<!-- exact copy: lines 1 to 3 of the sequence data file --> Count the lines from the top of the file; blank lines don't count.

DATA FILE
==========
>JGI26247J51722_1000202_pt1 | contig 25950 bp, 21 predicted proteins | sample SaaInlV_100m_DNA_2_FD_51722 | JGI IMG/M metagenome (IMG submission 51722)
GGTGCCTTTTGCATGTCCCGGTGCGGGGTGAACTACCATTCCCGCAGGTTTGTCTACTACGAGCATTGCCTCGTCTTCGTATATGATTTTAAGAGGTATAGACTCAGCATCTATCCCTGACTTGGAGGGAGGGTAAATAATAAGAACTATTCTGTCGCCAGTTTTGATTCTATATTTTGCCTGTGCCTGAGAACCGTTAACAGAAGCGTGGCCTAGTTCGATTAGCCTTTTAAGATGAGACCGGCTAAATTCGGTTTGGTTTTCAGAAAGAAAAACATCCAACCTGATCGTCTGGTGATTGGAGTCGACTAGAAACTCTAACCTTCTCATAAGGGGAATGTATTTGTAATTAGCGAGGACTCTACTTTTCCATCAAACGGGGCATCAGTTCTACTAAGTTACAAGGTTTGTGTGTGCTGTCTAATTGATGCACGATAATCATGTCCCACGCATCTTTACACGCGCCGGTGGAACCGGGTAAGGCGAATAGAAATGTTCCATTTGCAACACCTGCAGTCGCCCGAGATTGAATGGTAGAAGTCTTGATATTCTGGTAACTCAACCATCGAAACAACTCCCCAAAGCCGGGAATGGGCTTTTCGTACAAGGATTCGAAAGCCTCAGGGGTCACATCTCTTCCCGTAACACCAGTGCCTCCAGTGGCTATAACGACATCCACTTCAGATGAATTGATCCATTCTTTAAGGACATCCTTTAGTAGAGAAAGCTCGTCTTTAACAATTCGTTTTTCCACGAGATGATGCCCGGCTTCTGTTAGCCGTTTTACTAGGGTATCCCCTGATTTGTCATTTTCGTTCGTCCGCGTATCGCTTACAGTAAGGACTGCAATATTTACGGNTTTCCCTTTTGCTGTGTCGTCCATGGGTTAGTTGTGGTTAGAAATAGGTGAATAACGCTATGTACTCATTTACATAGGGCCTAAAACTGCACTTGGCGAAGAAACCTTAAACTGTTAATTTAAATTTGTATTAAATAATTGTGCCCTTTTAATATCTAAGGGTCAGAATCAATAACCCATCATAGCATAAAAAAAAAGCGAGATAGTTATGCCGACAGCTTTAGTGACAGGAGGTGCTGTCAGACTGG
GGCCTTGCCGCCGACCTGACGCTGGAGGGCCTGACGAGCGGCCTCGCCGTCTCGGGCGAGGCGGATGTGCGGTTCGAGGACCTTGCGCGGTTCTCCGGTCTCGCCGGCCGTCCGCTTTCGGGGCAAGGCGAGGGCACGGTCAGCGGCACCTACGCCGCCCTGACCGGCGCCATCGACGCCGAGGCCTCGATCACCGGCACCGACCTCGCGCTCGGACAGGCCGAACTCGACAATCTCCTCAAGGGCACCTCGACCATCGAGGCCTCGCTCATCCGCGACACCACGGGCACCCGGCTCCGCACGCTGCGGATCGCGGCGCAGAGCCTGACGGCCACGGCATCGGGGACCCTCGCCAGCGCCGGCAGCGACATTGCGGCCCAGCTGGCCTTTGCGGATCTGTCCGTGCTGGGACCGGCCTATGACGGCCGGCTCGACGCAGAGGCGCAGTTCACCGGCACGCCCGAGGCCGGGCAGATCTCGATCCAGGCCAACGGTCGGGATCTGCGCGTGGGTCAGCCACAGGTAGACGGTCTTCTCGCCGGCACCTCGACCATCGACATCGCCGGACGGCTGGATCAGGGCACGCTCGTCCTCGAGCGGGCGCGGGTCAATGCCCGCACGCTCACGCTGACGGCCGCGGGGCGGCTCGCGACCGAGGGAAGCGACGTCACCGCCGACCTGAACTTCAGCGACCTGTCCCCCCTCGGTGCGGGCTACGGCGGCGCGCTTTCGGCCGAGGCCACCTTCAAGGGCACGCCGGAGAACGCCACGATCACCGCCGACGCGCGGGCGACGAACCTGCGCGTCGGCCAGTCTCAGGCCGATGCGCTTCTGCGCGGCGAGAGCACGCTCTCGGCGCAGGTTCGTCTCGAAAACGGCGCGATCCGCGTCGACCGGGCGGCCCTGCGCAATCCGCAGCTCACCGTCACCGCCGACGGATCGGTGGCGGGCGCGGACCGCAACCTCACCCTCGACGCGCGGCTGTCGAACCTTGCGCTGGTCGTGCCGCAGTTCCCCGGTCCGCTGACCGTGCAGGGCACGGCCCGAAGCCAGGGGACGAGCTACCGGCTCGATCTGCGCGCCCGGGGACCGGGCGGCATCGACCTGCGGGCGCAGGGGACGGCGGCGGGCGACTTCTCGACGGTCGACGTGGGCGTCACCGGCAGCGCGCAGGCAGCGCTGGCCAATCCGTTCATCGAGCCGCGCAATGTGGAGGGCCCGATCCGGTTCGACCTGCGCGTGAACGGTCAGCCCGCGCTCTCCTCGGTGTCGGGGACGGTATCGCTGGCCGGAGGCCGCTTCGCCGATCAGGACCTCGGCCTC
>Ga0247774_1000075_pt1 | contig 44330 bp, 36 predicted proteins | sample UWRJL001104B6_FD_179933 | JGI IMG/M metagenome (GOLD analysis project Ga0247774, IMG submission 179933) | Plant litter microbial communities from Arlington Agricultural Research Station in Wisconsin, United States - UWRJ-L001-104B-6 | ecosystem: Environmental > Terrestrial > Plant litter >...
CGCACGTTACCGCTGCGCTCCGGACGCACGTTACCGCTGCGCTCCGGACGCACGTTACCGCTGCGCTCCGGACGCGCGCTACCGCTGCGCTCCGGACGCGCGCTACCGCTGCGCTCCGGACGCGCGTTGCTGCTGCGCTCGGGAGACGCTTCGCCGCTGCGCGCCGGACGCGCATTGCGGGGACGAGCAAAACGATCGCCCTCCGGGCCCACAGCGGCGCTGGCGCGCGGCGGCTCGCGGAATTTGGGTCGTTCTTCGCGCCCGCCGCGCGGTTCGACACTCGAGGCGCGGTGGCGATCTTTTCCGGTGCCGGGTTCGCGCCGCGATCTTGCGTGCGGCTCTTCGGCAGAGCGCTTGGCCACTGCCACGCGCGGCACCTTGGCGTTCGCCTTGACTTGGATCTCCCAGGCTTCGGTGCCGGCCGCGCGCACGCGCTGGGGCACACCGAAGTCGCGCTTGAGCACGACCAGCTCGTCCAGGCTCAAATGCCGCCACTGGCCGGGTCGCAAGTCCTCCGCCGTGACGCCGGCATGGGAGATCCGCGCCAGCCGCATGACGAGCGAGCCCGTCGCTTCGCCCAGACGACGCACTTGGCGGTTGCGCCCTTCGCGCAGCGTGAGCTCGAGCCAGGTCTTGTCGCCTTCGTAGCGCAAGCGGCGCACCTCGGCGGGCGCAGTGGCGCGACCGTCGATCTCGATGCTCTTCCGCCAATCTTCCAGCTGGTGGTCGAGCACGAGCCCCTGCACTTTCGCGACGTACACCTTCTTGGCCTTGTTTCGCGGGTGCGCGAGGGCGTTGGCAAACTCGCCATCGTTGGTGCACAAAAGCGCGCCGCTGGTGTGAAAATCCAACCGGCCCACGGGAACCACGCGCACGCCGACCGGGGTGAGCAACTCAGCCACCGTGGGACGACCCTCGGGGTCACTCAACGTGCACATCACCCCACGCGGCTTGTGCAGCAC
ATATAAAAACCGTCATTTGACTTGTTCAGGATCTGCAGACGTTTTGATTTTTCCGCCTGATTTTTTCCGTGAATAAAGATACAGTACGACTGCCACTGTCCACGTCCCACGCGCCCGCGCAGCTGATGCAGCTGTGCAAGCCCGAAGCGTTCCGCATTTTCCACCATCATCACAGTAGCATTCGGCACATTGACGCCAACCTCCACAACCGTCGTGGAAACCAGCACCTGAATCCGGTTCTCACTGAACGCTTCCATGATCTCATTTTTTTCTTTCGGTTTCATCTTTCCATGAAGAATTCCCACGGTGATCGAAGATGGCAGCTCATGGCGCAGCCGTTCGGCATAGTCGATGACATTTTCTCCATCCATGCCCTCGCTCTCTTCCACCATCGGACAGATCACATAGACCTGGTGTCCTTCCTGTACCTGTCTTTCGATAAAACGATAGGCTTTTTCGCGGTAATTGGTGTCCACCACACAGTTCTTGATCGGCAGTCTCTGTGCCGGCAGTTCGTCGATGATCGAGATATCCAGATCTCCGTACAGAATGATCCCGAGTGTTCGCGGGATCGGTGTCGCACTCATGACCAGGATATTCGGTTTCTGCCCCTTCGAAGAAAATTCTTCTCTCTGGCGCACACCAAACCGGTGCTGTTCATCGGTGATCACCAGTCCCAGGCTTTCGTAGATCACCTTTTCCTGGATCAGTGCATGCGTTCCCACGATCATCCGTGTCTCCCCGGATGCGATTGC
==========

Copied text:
>JGI26247J51722_1000202_pt1 | contig 25950 bp, 21 predicted proteins | sample SaaInlV_100m_DNA_2_FD_51722 | JGI IMG/M metagenome (IMG submission 51722)
GGTGCCTTTTGCATGTCCCGGTGCGGGGTGAACTACCATTCCCGCAGGTTTGTCTACTACGAGCATTGCCTCGTCTTCGTATATGATTTTAAGAGGTATAGACTCAGCATCTATCCCTGACTTGGAGGGAGGGTAAATAATAAGAACTATTCTGTCGCCAGTTTTGATTCTATATTTTGCCTGTGCCTGAGAACCGTTAACAGAAGCGTGGCCTAGTTCGATTAGCCTTTTAAGATGAGACCGGCTAAATTCGGTTTGGTTTTCAGAAAGAAAAACATCCAACCTGATCGTCTGGTGATTGGAGTCGACTAGAAACTCTAACCTTCTCATAAGGGGAATGTATTTGTAATTAGCGAGGACTCTACTTTTCCATCAAACGGGGCATCAGTTCTACTAAGTTACAAGGTTTGTGTGTGCTGTCTAATTGATGCACGATAATCATGTCCCACGCATCTTTACACGCGCCGGTGGAACCGGGTAAGGCGAATAGAAATGTTCCATTTGCAACACCTGCAGTCGCCCGAGATTGAATGGTAGAAGTCTTGATATTCTGGTAACTCAACCATCGAAACAACTCCCCAAAGCCGGGAATGGGCTTTTCGTACAAGGATTCGAAAGCCTCAGGGGTCACATCTCTTCCCGTAACACCAGTGCCTCCAGTGGCTATAACGACATCCACTTCAGATGAATTGATCCATTCTTTAAGGACATCCTTTAGTAGAGAAAGCTCGTCTTTAACAATTCGTTTTTCCACGAGATGATGCCCGGCTTCTGTTAGCCGTTTTACTAGGGTATCCCCTGATTTGTCATTTTCGTTCGTCCGCGTATCGCTTACAGTAAGGACTGCAATATTTACGGNTTTCCCTTTTGCTGTGTCGTCCATGGGTTAGTTGTGGTTAGAAATAGGTGAATAACGCTATGTACTCATTTACATAGGGCCTAAAACTGCACTTGGCGAAGAAACCTTAAACTGTTAATTTAAATTTGTATTAAATAATTGTGCCCTTTTAATATCTAAGGGTCAGAATCAATAACCCATCATAGCATAAAAAAAAAGCGAGATAGTTATGCCGACAGCTTTAGTGACAGGAGGTGCTGTCAGACTGG
GGCCTTGCCGCCGACCTGACGCTGGAGGGCCTGACGAGCGGCCTCGCCGTCTCGGGCGAGGCGGATGTGCGGTTCGAGGACCTTGCGCGGTTCTCCGGTCTCGCCGGCCGTCCGCTTTCGGGGCAAGGCGAGGGCACGGTCAGCGGCACCTACGCCGCCCTGACCGGCGCCATCGACGCCGAGGCCTCGATCACCGGCACCGACCTCGCGCTCGGACAGGCCGAACTCGACAATCTCCTCAAGGGCACCTCGACCATCGAGGCCTCGCTCATCCGCGACACCACGGGCACCCGGCTCCGCACGCTGCGGATCGCGGCGCAGAGCCTGACGGCCACGGCATCGGGGACCCTCGCCAGCGCCGGCAGCGACATTGCGGCCCAGCTGGCCTTTGCGGATCTGTCCGTGCTGGGACCGGCCTATGACGGCCGGCTCGACGCAGAGGCGCAGTTCACCGGCACGCCCGAGGCCGGGCAGATCTCGATCCAGGCCAACGGTCGGGATCTGCGCGTGGGTCAGCCACAGGTAGACGGTCTTCTCGCCGGCACCTCGACCATCGACATCGCCGGACGGCTGGATCAGGGCACGCTCGTCCTCGAGCGGGCGCGGGTCAATGCCCGCACGCTCACGCTGACGGCCGCGGGGCGGCTCGCGACCGAGGGAAGCGACGTCACCGCCGACCTGAACTTCAGCGACCTGTCCCCCCTCGGTGCGGGCTACGGCGGCGCGCTTTCGGCCGAGGCCACCTTCAAGGGCACGCCGGAGAACGCCACGATCACCGCCGACGCGCGGGCGACGAACCTGCGCGTCGGCCAGTCTCAGGCCGATGCGCTTCTGCGCGGCGAGAGCACGCTCTCGGCGCAGGTTCGTCTCGAAAACGGCGCGATCCGCGTCGACCGGGCGGCCCTGCGCAATCCGCAGCTCACCGTCACCGCCGACGGATCGGTGGCGGGCGCGGACCGCAACCTCACCCTCGACGCGCGGCTGTCGAACCTTGCGCTGGTCGTGCCGCAGTTCCCCGGTCCGCTGACCGTGCAGGGCACGGCCCGAAGCCAGGGGACGAGCTACCGGCTCGATCTGCGCGCCCGGGGACCGGGCGGCATCGACCTGCGGGCGCAGGGGACGGCGGCGGGCGACTTCTCGACGGTCGACGTGGGCGTCACCGGCAGCGCGCAGGCAGCGCTGGCCAATCCGTTCATCGAGCCGCGCAATGTGGAGGGCCCGATCCGGTTCGACCTGCGCGTGAACGGTCAGCCCGCGCTCTCCTCGGTGTCGGGGACGGTATCGCTGGCCGGAGGCCGCTTCGCCGATCAGGACCTCGGCCTC